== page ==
It isn’t really, and I don’t favor any letters of the alphabet in particular, but these are the sorts of devices we came up with to correct the mistaken words, funny little stories or tricks to remember the spelling. Short-pants was batting nearly a thousand, the only word she missed on the walk to the Paris Spelling Bee was the word feud, which I realized we probably hadn’t quizzed her on because it’s short and therefore ought to be easy. These are the words that get you, the ones you don’t bother to study. And feud doesn’t follow the when-two-vowels-go-walking rule, so it’s tricky.

“Do you know what feud means?” I asked her. She didn’t, so I told her, “It’s a fight that goes on for a long, long time, like a feud between two families that lasts for generations.”

“It’s like the vowels are fighting,” she said, “because the first one’s supposed to do the talking but instead the second one is.”

That’s a good way to remember it.

At the school where the preliminary competition was held, English prevailed. The French don’t really do spelling bees, and this friendly contest is organized by three anglo-oriented organizations: Gifted in France, the Roaming Schoolhouse and The American Library in Paris. That library is a resource that I forget to use. It’s too far away – across the river on the other side of town – I feel like I need to take my passport to get there.

We ran into only two acquaintances while we were waiting for the competition to start. The spelling bee is not obligatory and none of Short-pants classmates were keen to participate. But she was; her enthusiasm from participating last year had not waned, despite the fact she hadn’t made it beyond the first round. She’d been eager to sign up again and appeared to relish the occasions when we’d grill her on the words, not all of them easy. Salutatorian? Eviscerate? She’d rattle off each letter and then I’d say, “Do you know what it means?” The answer was usually no, so I’d try to make an easy definition for her, one that might help her remember the spelling. We’ve learned a lot of vocabulary over the last weeks, too.

The preliminary test was a written deal, so the students assembled were prepared to write twenty-five words and ten bonus words for tie-breaking purposes. The shortlist of finalists compete orally, in a stand-up-and-spell event which is coming up this Sunday, March 20th.

Children and parents milled around, last minute quizzing and pep talks before the students were invited to enter the classrooms for their test. I heard one woman round up a gang of girls, one can only assume that she had a couple of daughters and maybe she was chaperoning some of their friends – it was hard to tell and I hadn’t paid much attention until I heard her say, “Okay let’s rock it, girls. I didn’t come here today for nothing.”

Indeed, spelling is a competitive American sport.

My parting words to Short-pants, I’d like to think, a bit more reserved: “You’ve worked really hard. You’re ready. Go give it your best and try to have fun.”

“And relax!” she added, parroting something I said to her the night before. That was my father speaking. He’d counsel me to prepare for a test ahead of time, and then, the night before, go to a movie, just to relax. I never managed to follow this advice, but I always thought it was a good idea.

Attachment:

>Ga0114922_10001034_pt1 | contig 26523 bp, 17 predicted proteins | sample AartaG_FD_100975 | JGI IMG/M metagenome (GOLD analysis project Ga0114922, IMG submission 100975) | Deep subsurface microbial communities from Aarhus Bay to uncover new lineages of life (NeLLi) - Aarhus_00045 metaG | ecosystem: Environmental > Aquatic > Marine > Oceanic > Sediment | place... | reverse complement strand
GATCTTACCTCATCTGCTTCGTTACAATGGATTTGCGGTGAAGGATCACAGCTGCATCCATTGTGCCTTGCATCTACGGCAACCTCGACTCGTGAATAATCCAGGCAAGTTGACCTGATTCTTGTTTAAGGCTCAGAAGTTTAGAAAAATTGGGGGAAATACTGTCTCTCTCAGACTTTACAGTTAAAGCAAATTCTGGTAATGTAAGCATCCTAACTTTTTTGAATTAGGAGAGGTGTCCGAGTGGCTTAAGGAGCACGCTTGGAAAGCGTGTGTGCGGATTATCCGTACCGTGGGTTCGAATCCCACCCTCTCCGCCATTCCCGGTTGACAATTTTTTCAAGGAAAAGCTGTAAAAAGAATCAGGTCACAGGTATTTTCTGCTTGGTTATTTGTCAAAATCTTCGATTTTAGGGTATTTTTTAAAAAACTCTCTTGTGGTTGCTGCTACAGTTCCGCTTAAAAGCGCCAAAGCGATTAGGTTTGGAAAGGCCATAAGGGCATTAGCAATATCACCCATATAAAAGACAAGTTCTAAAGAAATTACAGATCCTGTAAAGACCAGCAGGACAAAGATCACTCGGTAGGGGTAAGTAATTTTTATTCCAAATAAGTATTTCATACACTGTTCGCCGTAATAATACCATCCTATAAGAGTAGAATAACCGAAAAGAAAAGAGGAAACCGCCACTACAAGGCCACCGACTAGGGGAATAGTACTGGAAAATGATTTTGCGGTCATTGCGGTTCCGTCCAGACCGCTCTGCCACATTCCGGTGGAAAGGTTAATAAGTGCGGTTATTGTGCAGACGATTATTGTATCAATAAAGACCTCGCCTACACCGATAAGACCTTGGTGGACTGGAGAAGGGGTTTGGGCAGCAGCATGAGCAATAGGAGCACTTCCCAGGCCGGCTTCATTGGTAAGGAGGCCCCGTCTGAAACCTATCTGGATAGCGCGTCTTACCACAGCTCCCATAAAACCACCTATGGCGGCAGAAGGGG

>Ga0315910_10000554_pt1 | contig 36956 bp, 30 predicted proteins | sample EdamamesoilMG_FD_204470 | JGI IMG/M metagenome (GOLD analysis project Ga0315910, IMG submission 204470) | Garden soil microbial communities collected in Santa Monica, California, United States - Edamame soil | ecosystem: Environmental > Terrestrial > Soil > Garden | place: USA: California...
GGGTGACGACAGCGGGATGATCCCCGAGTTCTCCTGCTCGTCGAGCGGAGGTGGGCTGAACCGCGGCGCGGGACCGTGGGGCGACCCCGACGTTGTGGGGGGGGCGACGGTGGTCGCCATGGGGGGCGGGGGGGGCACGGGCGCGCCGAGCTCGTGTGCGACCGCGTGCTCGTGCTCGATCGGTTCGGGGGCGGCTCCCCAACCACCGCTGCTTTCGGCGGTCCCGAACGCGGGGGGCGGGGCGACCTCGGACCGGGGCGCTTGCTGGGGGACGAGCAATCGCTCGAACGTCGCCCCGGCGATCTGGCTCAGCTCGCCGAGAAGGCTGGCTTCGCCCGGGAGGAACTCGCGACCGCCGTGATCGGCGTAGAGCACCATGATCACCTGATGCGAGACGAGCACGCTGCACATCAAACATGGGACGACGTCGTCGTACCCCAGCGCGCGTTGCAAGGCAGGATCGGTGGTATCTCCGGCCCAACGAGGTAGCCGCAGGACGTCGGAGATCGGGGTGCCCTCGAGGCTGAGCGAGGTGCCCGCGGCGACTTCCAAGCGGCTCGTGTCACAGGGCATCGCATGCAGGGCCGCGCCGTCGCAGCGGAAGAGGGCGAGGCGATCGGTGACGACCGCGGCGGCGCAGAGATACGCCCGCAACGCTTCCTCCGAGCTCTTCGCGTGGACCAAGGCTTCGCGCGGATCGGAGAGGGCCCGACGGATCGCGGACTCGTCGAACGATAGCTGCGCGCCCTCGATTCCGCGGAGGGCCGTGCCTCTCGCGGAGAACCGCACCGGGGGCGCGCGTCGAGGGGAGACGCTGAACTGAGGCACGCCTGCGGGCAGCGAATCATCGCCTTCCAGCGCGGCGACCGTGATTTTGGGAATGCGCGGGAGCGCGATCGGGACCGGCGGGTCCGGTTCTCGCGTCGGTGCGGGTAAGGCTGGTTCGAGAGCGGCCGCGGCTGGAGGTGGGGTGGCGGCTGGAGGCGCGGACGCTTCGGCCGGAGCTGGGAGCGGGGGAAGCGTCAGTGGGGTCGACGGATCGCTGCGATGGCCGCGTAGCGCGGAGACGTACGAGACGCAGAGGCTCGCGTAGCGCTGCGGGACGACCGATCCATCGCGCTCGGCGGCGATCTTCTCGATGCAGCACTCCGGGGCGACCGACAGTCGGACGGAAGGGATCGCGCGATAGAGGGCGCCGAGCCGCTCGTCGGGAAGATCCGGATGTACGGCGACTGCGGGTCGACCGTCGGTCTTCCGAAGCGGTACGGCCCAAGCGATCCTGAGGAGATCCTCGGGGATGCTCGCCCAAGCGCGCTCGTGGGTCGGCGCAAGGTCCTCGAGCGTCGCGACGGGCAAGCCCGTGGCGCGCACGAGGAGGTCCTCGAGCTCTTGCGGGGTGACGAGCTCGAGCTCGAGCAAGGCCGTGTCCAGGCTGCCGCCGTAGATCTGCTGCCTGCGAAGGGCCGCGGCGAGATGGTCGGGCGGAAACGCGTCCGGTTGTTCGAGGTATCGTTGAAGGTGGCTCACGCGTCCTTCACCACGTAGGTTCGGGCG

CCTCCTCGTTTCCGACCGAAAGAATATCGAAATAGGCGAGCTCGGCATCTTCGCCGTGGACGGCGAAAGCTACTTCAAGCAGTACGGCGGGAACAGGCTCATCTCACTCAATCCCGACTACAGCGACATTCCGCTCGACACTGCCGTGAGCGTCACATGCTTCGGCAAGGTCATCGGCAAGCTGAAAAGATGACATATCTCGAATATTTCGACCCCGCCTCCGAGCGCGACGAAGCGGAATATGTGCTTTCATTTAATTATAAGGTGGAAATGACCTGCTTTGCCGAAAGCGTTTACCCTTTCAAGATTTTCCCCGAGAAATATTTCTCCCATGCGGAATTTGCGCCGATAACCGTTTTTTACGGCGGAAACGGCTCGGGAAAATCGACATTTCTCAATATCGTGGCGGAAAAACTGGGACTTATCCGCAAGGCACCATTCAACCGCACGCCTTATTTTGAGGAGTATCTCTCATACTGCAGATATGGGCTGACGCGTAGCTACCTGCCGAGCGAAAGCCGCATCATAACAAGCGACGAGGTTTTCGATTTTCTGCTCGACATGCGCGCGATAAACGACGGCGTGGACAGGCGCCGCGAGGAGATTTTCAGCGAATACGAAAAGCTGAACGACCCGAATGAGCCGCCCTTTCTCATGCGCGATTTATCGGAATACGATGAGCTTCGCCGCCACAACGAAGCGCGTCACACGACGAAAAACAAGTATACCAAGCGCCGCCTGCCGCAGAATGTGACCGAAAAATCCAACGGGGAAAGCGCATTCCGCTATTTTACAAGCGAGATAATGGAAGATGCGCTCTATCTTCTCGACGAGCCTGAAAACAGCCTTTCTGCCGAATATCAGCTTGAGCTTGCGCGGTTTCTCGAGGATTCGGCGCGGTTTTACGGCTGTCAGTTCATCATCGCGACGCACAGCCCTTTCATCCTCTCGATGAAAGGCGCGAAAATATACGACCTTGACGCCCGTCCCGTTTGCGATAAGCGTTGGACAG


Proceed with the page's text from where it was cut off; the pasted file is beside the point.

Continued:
~ ~ ~

“How do you spell significant?” My sister’s response when she heard the news that Short-pants had qualified for the final round of the spelling competition.

“S-I-G-N-I-F-I-C-A-N-T.” Short-pants rattled off the letters, and this wasn’t even on the new list of words she had to memorize. Between the list for the first written round, and another list for the final oral round, Short-pants has perfected her spelling of nearly 600 words during the last two months.

My sister seemed genuinely impressed.

“Do you know why I asked?” she said. Short-pants couldn’t guess.

“I was in a spelling bee once, too. That’s the word that kept me from winning.” My sister, just like De-facto and I, had brushed close to victory in the final round of her spelling bee, but had been knocked out of the competition by a word she would then spell correctly for the rest of life.

Short-pants laughed out loud. “Oh, like mama misspelled alcohol and papa went down on crocodile.” She proceeded to spell both words without error.

~ ~ ~

I’m a long way from home. It took me 26 hours in the air and three travel days to get to New Zealand. Twelve time zones ahead, I watch the sun rise on a new today while I know it’s setting on yesterday back in Paris. I picture De-facto and the girls going through the evening routine of dinner and homework while I’m getting dressed for the day and heading to breakfast. It feels like I’m in the bow of a long, long boat, with the rest of the world aft in the mid-ships and stern. There’s even a digital delay; every morning I wake to dozens of emails that have accumulated while I slumbered. I answer them and then my computer remains quiet until the evening. It’s rather nice for concentrating and focusing. A bit eerie, though.

I’m not a whinging traveler, I take great pleasure when I’m en route and I have never minded traveling alone. This trip has put me with good colleagues and intelligent company. I’ve been on a bushwalk around the geothermal reserve park at Hells Gate (so named by George Bernard Shaw because going there shifted him from atheist to believer); I’ve been treated to a Māori hangi dinner and cultural performance that threatened to be touristy but ended up just being delightful; I saw the southern cross, and I understand now why I came this way.